ifa special interest tour "Luther 2017. 500 years of the reformation in Germany" | 2017

Wartburg in Eisenach, Photo: ifa

Phenomenon Reformation

Here in Germany, the reformation is, in particular, being commemorated as a social, political and cultural phenomenon. Does this perhaps explain why the churches are empty while the commemoration of the reformation is being celebrated as a huge cultural event? A special interest tour with international experts didn’t just look into this intriguing question.

By Sebastian Blottner

Perspectives of a special anniversary

2017 marks 500 years since Martin Luther (1483-1546) nailed his 95 Theses onto the doors of the Castle Church in Wittenberg. In his 95 Theses, Luther criticised the Catholic Church’s sale of indulgences and set a momentous series of events into motion: Up until the present day, the publication of his theses is still regarded as the act that triggered the Lutheran reformation, the long and protracted process of global proportions that would ultimately lead to the division of the church, and something that still has significant repercussions for our modern world of today.

In keeping with the significance of the epochal events, an entire Luther decade has been marked in Germany since 2007, and these 10 years of commemoration will come to their climax in 2017. The anniversary was the reason behind the Federal Foreign Office in Germany asking ifa to organise a tour for the delegates as part of "500 years of the reformation in Germany". Clergy, historians and scientists from fifteen countries (Argentina, Ethiopia, Australia, China, Estonia, Great Britain, Guatemala, Indonesia, Kosovo, Latvia, Mexico, Namibia, Romania, Russia and Hungary) visited important reformation centres and places where Luther worked and lived, while also having the opportunity to meet and discuss with many German experts and colleagues.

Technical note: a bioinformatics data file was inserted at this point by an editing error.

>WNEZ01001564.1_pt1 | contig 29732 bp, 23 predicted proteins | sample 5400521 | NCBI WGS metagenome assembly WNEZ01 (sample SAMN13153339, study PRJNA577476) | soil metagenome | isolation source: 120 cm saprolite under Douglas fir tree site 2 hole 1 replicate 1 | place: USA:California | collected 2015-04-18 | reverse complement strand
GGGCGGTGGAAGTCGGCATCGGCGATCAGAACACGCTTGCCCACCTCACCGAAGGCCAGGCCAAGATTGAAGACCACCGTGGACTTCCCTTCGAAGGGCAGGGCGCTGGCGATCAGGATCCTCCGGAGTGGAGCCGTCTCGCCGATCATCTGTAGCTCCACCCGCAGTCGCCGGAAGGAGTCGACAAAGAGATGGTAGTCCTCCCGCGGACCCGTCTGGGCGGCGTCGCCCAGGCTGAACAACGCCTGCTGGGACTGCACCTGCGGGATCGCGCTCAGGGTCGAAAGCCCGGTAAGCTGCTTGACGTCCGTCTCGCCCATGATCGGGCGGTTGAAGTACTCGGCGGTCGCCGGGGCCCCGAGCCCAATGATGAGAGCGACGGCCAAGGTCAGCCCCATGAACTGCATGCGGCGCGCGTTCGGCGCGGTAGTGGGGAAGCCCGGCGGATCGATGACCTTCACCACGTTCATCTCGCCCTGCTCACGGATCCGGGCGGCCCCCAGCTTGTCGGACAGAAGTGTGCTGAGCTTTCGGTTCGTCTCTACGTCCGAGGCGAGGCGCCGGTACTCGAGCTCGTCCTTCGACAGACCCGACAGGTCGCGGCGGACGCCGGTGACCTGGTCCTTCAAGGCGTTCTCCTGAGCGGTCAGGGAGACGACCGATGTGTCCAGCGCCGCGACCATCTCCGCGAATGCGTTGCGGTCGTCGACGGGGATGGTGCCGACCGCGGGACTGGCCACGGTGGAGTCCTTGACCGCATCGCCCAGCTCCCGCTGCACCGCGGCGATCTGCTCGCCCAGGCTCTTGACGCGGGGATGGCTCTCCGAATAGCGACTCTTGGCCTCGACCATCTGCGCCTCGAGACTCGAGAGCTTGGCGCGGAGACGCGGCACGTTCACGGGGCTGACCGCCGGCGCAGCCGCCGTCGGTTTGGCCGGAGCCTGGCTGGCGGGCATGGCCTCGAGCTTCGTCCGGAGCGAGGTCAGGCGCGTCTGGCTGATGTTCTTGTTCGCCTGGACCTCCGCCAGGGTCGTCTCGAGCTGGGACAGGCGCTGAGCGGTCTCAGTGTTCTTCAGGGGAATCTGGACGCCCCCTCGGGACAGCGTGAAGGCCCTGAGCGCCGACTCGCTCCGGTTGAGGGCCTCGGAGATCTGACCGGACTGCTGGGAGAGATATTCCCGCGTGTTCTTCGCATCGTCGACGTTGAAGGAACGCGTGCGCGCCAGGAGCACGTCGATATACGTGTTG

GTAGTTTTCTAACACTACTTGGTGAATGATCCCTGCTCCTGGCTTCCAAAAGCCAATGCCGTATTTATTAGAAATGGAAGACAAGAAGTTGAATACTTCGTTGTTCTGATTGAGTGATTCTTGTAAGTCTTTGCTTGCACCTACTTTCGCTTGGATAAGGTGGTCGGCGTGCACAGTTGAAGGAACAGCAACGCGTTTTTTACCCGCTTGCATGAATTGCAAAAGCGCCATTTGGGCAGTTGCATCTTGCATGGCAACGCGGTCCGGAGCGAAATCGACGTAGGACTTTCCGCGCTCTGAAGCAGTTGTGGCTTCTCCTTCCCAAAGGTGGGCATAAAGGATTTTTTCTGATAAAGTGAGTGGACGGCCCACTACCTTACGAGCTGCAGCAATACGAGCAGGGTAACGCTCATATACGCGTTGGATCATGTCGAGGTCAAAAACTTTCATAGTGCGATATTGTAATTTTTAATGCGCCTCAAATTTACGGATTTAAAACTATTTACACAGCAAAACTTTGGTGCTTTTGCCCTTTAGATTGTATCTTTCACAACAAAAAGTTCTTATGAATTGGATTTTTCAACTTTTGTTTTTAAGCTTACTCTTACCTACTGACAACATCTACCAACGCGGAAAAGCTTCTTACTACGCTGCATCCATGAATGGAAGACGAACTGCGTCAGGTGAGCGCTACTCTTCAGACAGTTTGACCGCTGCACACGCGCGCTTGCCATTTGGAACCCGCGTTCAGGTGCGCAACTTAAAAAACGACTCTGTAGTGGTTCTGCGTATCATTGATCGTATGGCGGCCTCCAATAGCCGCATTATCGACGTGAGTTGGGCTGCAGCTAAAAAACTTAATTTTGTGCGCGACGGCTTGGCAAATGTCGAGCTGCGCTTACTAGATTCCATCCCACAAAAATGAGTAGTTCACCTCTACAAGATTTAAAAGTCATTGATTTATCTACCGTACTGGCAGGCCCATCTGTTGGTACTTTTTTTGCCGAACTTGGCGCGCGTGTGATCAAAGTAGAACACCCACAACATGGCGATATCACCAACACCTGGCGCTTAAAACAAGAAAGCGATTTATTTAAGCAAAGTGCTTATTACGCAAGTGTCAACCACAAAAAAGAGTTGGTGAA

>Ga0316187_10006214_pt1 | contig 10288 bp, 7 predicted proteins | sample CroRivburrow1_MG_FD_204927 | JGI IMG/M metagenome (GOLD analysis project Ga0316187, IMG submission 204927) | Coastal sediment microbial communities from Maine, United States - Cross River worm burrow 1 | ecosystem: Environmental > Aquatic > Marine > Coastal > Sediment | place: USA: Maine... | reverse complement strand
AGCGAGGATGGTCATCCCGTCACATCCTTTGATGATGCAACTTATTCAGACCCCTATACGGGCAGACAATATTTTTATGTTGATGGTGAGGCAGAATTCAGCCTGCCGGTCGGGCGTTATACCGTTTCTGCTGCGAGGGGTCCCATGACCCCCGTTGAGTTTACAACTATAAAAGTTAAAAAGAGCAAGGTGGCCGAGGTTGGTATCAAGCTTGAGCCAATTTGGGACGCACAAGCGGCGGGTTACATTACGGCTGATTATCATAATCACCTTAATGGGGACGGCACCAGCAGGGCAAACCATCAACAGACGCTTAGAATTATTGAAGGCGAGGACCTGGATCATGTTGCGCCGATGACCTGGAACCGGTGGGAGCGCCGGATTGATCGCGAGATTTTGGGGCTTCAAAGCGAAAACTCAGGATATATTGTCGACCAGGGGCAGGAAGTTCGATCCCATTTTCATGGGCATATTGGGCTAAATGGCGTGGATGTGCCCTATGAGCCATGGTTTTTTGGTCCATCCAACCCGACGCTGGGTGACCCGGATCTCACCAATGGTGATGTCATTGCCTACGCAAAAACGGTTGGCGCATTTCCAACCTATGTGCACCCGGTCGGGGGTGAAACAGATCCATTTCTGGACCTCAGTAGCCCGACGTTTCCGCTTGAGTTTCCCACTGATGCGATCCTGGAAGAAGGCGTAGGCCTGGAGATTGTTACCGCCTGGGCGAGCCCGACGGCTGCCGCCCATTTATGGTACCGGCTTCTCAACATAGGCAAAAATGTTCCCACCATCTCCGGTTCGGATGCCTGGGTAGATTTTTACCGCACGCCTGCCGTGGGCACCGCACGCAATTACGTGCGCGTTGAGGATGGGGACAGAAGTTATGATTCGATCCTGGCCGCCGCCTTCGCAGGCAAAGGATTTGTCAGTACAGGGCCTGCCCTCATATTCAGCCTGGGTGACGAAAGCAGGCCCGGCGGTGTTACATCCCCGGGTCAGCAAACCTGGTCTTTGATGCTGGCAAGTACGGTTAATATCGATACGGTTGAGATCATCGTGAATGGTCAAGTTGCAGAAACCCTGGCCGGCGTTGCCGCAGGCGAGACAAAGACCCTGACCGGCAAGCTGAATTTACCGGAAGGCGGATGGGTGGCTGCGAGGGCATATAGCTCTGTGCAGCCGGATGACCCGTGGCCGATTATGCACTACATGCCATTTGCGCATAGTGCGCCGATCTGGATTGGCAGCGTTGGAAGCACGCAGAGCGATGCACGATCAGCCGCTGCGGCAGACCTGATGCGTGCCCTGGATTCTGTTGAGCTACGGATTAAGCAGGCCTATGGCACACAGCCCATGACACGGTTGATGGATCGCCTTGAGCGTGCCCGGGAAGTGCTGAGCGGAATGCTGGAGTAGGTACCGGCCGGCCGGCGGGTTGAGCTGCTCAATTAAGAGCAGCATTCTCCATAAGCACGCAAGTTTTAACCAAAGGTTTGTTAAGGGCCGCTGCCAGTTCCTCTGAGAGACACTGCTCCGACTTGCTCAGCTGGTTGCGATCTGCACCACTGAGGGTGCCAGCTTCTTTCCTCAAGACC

Cultural Literacy

Over the course of their trip, they gained a comprehensive impression of what the German perspectives are toward the reformation. These focussed on more than just religious aspects, and often looked closely at the change in mentality that was initiated by the reformation. We owe Luther many of the fundamental structural elements of our modern society – work ethic, the pursuit of education or individual responsibility are important key terms that dominated a great many of the exchanges.

In hardly any other country did the macrosocial effects of the reformation extend so far beyond the realms of the church as they did here in Germany. Luther's translation of the Bible was, for example, a milestone in the development of a common German language, a "nation building" that is only difficult to imagine had it not been for a Martin Luther. This explains why the official reformation commissioner appointed by the state government in Thuringia, Thomas A. Seidel, generally described his role within the framework of the anniversary celebrations as "Commissioner for cultural literacy".

An ambivalent symbolic figure